In December of every year, OMB issues guidance to agencies to calculate the annual adjustment. According to OMB, the cost-of-living adjustment multiplier for 2020 is 1.01764, based on the Consumer Price Index for the month of October 2019, not seasonally adjusted.

Pursuant to this guidance, the Commission has calculated the annual adjustment level of the civil monetary penalty contained in 25 CFR 575.4 (“The Chairman may assess a civil fine, not to exceed $52,596 per violation, against a tribe, management contractor, or individual operating Indian gaming for each notice of violation . . .”). The 2020 adjusted level of the civil monetary penalty is $53,524 ($52,596 x 1.01764).

III. Regulatory Matters

Regulatory Planning and Review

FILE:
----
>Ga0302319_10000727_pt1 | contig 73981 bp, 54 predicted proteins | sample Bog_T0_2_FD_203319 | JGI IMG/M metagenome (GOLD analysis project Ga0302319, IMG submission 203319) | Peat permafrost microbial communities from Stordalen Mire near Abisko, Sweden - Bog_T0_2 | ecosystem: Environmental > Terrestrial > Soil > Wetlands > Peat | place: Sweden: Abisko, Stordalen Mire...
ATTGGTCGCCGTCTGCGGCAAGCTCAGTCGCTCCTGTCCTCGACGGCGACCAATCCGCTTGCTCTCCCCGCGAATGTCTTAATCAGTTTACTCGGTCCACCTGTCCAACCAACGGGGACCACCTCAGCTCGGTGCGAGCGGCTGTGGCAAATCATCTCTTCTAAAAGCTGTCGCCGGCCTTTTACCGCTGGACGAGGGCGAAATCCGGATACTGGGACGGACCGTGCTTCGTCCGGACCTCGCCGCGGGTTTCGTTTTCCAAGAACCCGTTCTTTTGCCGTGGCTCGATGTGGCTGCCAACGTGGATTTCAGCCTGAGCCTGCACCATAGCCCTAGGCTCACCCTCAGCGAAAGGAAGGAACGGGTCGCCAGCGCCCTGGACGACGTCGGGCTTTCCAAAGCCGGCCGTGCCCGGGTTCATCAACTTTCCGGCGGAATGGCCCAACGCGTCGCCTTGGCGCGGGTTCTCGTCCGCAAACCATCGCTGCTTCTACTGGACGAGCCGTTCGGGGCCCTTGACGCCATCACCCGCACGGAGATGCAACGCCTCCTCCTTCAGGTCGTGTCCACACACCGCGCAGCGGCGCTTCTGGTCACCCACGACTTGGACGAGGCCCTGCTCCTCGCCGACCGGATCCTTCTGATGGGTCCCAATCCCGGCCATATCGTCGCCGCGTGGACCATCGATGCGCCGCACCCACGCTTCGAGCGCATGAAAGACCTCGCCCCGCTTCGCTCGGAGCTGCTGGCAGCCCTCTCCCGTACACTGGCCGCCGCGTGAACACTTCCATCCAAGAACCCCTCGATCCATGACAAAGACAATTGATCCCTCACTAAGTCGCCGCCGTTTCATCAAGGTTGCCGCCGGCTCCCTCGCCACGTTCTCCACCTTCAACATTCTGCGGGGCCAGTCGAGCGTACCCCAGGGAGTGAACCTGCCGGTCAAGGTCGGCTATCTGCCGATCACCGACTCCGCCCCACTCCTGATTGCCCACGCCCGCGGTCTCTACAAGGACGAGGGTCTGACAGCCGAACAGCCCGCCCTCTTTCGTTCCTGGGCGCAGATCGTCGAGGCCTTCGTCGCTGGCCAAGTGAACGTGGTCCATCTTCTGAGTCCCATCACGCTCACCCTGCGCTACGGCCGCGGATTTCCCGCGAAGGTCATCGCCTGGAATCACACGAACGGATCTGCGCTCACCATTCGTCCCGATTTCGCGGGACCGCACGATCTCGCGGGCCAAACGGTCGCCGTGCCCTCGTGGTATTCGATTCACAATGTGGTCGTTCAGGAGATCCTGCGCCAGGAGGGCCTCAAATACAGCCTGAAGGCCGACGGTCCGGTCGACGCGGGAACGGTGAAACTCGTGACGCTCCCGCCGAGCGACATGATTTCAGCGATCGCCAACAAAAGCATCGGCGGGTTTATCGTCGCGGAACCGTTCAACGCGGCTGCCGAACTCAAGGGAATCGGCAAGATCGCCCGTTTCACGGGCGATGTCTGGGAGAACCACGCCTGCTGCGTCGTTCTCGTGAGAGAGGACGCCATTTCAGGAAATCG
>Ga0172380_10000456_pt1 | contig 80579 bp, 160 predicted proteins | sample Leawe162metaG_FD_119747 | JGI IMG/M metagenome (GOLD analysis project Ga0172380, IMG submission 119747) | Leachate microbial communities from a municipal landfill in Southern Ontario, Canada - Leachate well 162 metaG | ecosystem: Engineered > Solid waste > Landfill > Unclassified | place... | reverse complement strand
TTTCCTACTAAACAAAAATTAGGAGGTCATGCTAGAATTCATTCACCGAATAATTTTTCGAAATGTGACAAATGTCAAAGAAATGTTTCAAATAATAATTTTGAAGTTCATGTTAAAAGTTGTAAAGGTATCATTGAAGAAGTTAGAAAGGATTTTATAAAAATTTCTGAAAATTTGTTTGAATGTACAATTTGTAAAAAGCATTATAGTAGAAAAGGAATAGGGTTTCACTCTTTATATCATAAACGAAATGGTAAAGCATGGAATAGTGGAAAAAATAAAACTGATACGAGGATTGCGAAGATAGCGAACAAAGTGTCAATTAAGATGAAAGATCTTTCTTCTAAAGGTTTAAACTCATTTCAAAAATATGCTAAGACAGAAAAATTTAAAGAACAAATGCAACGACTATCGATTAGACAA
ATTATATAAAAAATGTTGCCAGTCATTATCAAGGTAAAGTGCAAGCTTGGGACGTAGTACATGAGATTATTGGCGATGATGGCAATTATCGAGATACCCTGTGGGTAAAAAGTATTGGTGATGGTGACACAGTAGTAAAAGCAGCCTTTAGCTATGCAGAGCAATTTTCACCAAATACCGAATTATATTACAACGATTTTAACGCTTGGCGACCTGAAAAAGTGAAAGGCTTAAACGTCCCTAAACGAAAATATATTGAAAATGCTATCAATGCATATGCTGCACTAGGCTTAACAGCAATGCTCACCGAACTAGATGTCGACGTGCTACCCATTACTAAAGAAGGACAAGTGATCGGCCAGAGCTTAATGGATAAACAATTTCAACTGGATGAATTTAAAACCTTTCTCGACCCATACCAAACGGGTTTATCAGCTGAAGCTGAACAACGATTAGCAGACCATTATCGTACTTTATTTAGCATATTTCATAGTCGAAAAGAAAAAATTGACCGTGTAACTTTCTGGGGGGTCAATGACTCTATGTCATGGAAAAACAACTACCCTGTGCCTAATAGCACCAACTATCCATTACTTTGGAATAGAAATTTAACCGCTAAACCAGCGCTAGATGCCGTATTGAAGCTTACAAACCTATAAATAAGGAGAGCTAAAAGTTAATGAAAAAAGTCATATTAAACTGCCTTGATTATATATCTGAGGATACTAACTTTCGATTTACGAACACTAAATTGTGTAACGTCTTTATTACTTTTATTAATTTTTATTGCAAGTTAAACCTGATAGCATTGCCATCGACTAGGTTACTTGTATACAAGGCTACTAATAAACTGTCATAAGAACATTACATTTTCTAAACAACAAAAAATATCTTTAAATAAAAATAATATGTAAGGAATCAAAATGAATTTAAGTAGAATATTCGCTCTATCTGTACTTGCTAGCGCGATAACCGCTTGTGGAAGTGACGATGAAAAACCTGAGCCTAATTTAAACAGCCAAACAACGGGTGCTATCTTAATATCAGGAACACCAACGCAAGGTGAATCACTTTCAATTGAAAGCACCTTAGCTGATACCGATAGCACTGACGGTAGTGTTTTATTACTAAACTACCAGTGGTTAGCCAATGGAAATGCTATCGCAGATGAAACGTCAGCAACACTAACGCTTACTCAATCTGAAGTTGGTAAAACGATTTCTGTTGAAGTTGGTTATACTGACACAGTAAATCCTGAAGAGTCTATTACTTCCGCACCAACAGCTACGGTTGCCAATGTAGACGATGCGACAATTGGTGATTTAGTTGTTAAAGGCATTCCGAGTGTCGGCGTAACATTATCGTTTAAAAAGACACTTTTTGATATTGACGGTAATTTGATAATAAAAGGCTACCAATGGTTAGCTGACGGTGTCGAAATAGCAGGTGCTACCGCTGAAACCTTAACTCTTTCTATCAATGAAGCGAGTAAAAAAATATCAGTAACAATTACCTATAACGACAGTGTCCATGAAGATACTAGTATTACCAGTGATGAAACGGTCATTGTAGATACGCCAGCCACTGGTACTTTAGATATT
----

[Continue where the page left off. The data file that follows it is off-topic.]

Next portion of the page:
This final rule is not a significant rule under Executive Order 12866.

(1) This rule will not have an effect of $100 million or more on the economy or will not adversely affect, in a material way, the economy, productivity, competition, jobs, the environment, public health or safety, or state, local, or tribal governments or communities.

(2) This rule will not create a serious inconsistency or otherwise interfere with an action taken or planned by another agency.

(3) This rule does not involve entitlements, grants, user fees, or loan programs or the rights or obligations of recipients.

(4) This regulatory change does not raise novel legal or policy issues.

Regulatory Flexibility Act

The Commission certifies that this rule will not have a significant economic effect on a substantial number of small entities under the Regulatory Flexibility Act (5 U.S.C. 601 et seq.) because the rule makes annual adjustments for inflation.